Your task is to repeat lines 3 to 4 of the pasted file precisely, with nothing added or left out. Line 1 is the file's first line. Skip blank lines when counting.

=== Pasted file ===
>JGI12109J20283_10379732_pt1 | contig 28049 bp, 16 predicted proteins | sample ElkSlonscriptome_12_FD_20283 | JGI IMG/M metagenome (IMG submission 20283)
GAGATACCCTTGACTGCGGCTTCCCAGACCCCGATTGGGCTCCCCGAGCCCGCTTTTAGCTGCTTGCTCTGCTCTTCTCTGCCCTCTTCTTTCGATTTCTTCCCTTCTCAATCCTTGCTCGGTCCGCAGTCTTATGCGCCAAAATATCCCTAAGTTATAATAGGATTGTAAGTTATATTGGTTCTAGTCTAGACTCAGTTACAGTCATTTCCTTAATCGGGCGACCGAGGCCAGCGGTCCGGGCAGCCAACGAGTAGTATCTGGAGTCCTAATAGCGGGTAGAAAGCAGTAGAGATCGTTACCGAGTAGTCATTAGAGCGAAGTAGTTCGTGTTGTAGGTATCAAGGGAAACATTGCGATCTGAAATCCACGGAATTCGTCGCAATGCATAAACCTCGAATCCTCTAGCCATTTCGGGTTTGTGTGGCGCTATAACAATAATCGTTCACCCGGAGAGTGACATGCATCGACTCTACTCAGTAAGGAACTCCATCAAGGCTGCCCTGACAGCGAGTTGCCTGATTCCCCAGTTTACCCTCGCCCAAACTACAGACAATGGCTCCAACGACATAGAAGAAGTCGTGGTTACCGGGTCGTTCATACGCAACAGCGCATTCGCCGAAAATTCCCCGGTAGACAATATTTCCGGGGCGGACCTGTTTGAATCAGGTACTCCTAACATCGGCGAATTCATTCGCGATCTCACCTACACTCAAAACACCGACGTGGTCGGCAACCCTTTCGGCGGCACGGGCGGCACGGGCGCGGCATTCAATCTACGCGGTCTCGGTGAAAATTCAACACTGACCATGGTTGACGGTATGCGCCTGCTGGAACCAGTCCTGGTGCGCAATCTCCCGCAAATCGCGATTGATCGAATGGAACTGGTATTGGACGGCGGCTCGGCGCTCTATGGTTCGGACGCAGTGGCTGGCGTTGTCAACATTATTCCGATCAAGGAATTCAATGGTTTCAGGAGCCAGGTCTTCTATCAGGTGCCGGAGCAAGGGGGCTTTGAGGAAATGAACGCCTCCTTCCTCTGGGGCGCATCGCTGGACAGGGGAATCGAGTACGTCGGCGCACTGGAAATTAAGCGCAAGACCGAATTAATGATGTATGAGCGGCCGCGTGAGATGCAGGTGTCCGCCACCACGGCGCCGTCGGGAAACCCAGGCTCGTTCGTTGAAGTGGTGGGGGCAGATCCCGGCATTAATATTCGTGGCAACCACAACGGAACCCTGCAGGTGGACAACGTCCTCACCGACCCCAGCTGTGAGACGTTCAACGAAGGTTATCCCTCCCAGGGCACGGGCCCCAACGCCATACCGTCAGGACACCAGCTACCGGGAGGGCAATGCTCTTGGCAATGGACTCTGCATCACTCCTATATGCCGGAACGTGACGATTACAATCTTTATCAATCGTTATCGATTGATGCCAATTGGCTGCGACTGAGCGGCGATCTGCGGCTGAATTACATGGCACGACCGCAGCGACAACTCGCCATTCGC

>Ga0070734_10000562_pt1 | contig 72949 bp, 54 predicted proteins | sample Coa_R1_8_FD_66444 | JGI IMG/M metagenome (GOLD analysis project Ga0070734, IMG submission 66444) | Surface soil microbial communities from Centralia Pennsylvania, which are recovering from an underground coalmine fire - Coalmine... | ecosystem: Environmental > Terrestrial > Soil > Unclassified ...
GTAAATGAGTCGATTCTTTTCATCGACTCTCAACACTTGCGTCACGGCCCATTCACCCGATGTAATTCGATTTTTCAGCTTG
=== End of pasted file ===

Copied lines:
>Ga0070734_10000562_pt1 | contig 72949 bp, 54 predicted proteins | sample Coa_R1_8_FD_66444 | JGI IMG/M metagenome (GOLD analysis project Ga0070734, IMG submission 66444) | Surface soil microbial communities from Centralia Pennsylvania, which are recovering from an underground coalmine fire - Coalmine... | ecosystem: Environmental > Terrestrial > Soil > Unclassified ...
GTAAATGAGTCGATTCTTTTCATCGACTCTCAACACTTGCGTCACGGCCCATTCACCCGATGTAATTCGATTTTTCAGCTTG